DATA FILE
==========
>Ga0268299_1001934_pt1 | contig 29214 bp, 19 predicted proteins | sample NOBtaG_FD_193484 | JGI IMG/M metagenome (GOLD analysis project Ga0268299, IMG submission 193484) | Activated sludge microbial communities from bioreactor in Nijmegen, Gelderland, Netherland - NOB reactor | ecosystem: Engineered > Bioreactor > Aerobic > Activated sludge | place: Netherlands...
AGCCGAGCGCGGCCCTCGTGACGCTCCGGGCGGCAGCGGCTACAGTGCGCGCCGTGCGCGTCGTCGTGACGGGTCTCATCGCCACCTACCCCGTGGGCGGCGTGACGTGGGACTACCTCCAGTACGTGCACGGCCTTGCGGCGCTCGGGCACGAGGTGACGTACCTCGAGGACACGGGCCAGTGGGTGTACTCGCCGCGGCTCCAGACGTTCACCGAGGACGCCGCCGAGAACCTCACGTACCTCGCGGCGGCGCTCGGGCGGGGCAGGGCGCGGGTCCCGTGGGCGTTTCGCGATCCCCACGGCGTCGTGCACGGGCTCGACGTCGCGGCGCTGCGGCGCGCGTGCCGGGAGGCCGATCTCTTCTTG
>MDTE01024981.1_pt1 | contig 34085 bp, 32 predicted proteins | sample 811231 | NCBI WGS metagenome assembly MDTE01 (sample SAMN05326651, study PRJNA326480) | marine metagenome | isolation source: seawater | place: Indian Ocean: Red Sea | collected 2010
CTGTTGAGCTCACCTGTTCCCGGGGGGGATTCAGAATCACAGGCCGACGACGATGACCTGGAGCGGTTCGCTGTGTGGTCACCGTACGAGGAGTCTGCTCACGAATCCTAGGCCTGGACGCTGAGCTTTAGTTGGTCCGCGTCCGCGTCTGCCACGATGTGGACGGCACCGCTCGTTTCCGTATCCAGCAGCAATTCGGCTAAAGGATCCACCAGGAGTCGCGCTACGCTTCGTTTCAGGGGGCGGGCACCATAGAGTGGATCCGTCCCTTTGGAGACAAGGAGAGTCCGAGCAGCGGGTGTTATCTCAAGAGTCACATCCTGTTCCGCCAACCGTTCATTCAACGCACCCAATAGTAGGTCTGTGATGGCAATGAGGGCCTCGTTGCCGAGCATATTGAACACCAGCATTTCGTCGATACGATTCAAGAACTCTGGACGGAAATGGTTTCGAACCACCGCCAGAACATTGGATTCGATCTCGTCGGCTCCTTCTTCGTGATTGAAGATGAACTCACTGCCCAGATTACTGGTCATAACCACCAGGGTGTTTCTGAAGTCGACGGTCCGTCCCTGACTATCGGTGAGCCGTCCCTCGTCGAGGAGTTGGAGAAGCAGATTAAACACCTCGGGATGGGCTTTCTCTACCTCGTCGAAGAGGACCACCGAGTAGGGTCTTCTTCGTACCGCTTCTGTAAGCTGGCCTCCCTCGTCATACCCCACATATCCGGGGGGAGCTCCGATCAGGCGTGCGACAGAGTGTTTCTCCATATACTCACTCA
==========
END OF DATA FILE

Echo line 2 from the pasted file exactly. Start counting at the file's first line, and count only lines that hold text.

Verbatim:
AGCCGAGCGCGGCCCTCGTGACGCTCCGGGCGGCAGCGGCTACAGTGCGCGCCGTGCGCGTCGTCGTGACGGGTCTCATCGCCACCTACCCCGTGGGCGGCGTGACGTGGGACTACCTCCAGTACGTGCACGGCCTTGCGGCGCTCGGGCACGAGGTGACGTACCTCGAGGACACGGGCCAGTGGGTGTACTCGCCGCGGCTCCAGACGTTCACCGAGGACGCCGCCGAGAACCTCACGTACCTCGCGGCGGCGCTCGGGCGGGGCAGGGCGCGGGTCCCGTGGGCGTTTCGCGATCCCCACGGCGTCGTGCACGGGCTCGACGTCGCGGCGCTGCGGCGCGCGTGCCGGGAGGCCGATCTCTTCTTG